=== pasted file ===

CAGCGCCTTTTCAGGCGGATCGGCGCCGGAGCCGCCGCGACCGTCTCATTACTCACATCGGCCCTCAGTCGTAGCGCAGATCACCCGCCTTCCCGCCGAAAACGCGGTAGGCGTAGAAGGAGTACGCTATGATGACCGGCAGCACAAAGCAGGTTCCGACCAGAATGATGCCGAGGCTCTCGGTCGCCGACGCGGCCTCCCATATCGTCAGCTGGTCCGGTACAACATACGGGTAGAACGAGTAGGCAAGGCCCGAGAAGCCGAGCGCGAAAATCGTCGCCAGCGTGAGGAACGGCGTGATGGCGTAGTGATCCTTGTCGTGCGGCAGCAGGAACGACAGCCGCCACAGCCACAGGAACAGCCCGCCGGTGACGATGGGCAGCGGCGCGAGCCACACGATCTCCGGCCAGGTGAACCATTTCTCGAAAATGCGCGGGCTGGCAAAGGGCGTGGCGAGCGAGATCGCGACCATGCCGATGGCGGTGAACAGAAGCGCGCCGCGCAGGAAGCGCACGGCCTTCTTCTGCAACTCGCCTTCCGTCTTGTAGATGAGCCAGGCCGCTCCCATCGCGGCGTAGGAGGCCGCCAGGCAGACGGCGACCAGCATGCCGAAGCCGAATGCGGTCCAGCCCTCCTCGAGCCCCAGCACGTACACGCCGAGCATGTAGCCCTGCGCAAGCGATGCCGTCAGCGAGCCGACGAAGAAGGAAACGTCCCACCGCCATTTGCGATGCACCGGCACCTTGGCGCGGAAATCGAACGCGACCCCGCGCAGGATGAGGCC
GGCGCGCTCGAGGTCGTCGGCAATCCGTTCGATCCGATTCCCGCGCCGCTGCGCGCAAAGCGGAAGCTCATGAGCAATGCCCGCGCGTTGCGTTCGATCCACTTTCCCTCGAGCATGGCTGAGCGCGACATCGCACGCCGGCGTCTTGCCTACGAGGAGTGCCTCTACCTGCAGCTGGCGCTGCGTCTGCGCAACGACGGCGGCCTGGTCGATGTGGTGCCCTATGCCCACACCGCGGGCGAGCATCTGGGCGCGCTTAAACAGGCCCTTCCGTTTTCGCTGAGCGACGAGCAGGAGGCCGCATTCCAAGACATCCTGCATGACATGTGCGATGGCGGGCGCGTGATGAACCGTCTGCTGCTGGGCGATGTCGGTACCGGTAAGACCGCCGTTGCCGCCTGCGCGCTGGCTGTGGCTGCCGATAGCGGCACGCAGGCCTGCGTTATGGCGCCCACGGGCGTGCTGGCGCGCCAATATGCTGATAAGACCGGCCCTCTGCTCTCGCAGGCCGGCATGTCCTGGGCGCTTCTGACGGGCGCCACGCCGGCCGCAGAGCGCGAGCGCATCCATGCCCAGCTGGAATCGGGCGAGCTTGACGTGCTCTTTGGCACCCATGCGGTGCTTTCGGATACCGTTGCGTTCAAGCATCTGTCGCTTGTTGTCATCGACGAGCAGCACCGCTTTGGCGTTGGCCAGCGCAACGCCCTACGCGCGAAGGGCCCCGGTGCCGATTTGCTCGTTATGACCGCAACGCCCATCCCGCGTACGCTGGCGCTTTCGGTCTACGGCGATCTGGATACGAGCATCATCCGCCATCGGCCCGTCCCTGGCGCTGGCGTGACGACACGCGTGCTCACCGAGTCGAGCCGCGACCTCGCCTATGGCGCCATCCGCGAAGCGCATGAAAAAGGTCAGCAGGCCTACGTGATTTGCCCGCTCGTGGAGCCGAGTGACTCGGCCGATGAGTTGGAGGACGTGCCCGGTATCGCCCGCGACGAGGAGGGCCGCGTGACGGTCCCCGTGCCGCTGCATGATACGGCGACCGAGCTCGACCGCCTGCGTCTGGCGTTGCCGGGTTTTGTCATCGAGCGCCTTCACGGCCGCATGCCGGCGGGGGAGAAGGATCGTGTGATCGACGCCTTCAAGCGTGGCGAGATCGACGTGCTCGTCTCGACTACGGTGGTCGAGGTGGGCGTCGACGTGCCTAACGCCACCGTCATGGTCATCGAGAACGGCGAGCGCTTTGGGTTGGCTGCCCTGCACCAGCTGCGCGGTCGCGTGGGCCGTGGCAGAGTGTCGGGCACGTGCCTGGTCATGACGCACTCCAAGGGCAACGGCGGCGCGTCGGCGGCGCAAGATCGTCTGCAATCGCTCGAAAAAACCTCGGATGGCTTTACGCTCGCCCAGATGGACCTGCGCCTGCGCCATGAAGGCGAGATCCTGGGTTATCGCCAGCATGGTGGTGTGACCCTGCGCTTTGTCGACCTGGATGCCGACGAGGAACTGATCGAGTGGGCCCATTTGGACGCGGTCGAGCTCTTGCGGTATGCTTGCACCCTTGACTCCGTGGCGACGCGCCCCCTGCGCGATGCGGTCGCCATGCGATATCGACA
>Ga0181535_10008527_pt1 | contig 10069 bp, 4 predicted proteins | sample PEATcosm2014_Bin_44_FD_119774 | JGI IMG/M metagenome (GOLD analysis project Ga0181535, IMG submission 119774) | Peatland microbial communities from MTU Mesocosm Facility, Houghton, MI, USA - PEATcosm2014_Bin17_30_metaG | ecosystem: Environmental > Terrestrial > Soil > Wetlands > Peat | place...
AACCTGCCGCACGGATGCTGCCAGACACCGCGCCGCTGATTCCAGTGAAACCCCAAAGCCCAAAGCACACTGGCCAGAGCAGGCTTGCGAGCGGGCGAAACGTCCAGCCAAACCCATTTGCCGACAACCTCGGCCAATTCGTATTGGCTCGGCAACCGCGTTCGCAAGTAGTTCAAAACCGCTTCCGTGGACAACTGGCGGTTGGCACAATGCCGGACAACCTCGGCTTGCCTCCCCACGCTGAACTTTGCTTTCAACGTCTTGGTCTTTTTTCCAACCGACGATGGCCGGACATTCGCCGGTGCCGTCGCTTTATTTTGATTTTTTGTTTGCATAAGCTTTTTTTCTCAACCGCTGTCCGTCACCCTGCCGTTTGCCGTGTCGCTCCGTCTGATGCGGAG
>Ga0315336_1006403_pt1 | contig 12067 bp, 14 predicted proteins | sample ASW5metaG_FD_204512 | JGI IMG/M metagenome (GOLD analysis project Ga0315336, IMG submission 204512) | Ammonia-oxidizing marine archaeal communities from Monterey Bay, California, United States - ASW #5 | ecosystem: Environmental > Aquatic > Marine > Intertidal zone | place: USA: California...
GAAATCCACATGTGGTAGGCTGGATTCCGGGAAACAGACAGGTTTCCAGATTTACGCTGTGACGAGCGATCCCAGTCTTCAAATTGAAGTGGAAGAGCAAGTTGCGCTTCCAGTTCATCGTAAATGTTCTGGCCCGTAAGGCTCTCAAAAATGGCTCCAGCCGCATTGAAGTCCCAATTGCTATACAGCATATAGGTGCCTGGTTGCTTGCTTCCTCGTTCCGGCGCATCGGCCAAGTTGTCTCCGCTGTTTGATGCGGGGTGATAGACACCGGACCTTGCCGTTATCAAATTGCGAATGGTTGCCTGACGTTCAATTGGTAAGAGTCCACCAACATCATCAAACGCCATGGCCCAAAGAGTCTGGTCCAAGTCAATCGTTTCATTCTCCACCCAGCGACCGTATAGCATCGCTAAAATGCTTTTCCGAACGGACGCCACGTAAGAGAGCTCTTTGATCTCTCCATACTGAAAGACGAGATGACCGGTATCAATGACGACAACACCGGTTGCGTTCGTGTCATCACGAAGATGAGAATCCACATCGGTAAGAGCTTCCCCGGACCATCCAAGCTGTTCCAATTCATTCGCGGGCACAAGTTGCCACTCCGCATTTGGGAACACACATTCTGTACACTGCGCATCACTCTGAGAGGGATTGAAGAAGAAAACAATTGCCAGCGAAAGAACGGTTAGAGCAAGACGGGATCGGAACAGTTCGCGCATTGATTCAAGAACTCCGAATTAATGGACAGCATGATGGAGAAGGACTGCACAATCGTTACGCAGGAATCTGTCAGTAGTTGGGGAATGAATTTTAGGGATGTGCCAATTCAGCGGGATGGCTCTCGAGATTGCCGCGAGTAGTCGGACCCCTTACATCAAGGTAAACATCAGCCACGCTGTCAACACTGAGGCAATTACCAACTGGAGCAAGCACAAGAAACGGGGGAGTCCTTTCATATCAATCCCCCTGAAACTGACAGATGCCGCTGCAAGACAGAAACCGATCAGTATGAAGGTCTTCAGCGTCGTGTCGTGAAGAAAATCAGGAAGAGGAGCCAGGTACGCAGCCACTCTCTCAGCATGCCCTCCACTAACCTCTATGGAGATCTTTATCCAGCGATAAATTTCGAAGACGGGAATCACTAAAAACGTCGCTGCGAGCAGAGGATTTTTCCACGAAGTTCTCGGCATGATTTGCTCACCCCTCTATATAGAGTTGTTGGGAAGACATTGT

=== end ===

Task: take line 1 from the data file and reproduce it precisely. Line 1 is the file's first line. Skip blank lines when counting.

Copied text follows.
CAGCGCCTTTTCAGGCGGATCGGCGCCGGAGCCGCCGCGACCGTCTCATTACTCACATCGGCCCTCAGTCGTAGCGCAGATCACCCGCCTTCCCGCCGAAAACGCGGTAGGCGTAGAAGGAGTACGCTATGATGACCGGCAGCACAAAGCAGGTTCCGACCAGAATGATGCCGAGGCTCTCGGTCGCCGACGCGGCCTCCCATATCGTCAGCTGGTCCGGTACAACATACGGGTAGAACGAGTAGGCAAGGCCCGAGAAGCCGAGCGCGAAAATCGTCGCCAGCGTGAGGAACGGCGTGATGGCGTAGTGATCCTTGTCGTGCGGCAGCAGGAACGACAGCCGCCACAGCCACAGGAACAGCCCGCCGGTGACGATGGGCAGCGGCGCGAGCCACACGATCTCCGGCCAGGTGAACCATTTCTCGAAAATGCGCGGGCTGGCAAAGGGCGTGGCGAGCGAGATCGCGACCATGCCGATGGCGGTGAACAGAAGCGCGCCGCGCAGGAAGCGCACGGCCTTCTTCTGCAACTCGCCTTCCGTCTTGTAGATGAGCCAGGCCGCTCCCATCGCGGCGTAGGAGGCCGCCAGGCAGACGGCGACCAGCATGCCGAAGCCGAATGCGGTCCAGCCCTCCTCGAGCCCCAGCACGTACACGCCGAGCATGTAGCCCTGCGCAAGCGATGCCGTCAGCGAGCCGACGAAGAAGGAAACGTCCCACCGCCATTTGCGATGCACCGGCACCTTGGCGCGGAAATCGAACGCGACCCCGCGCAGGATGAGGCC